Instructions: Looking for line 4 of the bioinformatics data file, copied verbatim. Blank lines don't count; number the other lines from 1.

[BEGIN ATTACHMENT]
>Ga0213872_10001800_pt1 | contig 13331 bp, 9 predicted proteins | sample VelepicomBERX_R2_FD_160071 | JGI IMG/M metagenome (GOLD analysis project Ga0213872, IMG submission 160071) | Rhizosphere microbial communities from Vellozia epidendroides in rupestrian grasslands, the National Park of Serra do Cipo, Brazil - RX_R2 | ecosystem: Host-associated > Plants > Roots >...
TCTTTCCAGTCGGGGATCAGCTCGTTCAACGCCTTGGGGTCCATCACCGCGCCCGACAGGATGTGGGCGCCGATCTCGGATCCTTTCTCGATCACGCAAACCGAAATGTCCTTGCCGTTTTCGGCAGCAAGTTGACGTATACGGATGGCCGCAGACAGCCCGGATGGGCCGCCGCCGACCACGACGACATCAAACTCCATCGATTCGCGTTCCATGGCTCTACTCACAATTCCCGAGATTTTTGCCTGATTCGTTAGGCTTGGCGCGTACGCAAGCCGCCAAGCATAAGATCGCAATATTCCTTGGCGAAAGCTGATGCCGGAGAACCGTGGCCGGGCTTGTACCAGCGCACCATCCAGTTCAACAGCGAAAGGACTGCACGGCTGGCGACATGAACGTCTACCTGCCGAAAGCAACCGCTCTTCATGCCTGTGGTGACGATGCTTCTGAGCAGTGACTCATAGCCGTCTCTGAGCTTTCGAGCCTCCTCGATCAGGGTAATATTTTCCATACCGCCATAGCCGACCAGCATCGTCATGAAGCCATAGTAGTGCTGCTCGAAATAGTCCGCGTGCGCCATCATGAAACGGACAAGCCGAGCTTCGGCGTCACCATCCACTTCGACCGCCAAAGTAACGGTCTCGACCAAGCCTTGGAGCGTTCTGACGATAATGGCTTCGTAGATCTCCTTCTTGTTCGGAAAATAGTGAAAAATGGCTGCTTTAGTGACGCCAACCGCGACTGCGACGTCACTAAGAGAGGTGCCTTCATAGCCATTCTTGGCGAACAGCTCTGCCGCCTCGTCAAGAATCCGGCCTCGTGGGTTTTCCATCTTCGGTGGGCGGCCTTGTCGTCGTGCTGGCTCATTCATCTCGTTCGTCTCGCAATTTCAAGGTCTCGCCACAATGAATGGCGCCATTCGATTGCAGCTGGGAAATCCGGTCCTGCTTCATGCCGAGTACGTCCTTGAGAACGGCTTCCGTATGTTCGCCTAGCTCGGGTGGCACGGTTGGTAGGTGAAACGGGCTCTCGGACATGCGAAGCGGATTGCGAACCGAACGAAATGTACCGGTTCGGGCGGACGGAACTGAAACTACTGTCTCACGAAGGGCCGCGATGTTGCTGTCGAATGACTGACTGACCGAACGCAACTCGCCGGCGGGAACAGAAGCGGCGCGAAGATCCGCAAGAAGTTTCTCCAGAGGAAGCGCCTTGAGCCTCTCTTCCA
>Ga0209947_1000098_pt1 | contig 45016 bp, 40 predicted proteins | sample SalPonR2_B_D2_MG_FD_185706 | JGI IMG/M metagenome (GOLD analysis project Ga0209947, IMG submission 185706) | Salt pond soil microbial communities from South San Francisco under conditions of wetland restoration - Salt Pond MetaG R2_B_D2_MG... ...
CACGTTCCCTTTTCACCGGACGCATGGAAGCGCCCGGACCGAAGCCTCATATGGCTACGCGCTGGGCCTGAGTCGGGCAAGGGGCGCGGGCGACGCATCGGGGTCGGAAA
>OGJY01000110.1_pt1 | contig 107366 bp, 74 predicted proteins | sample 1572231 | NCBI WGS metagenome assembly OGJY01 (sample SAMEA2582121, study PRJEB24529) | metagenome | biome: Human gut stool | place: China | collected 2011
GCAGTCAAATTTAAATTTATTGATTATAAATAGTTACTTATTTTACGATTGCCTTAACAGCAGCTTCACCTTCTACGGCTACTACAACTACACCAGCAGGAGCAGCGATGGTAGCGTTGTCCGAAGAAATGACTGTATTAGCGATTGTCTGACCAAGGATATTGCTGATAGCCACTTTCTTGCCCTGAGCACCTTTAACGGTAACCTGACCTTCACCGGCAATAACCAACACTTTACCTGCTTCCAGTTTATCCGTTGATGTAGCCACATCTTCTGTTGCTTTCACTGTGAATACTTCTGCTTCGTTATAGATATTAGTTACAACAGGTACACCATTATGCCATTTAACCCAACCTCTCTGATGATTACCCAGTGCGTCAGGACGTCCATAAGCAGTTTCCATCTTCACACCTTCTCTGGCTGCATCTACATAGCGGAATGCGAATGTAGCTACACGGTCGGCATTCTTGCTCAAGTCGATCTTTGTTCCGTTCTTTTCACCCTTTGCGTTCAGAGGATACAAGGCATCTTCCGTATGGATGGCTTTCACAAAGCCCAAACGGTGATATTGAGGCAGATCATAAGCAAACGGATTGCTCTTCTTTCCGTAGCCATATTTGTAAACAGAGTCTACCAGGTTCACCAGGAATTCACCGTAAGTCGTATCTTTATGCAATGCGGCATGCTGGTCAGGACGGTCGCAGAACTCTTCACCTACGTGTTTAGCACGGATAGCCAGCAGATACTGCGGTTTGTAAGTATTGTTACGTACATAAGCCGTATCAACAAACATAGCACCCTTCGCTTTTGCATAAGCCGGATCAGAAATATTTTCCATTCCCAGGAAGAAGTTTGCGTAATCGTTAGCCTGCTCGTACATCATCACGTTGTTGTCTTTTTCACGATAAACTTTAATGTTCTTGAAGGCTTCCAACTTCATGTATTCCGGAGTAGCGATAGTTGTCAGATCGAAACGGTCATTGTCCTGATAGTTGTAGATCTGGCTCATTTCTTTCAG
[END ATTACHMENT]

CACGTTCCCTTTTCACCGGACGCATGGAAGCGCCCGGACCGAAGCCTCATATGGCTACGCGCTGGGCCTGAGTCGGGCAAGGGGCGCGGGCGACGCATCGGGGTCGGAAA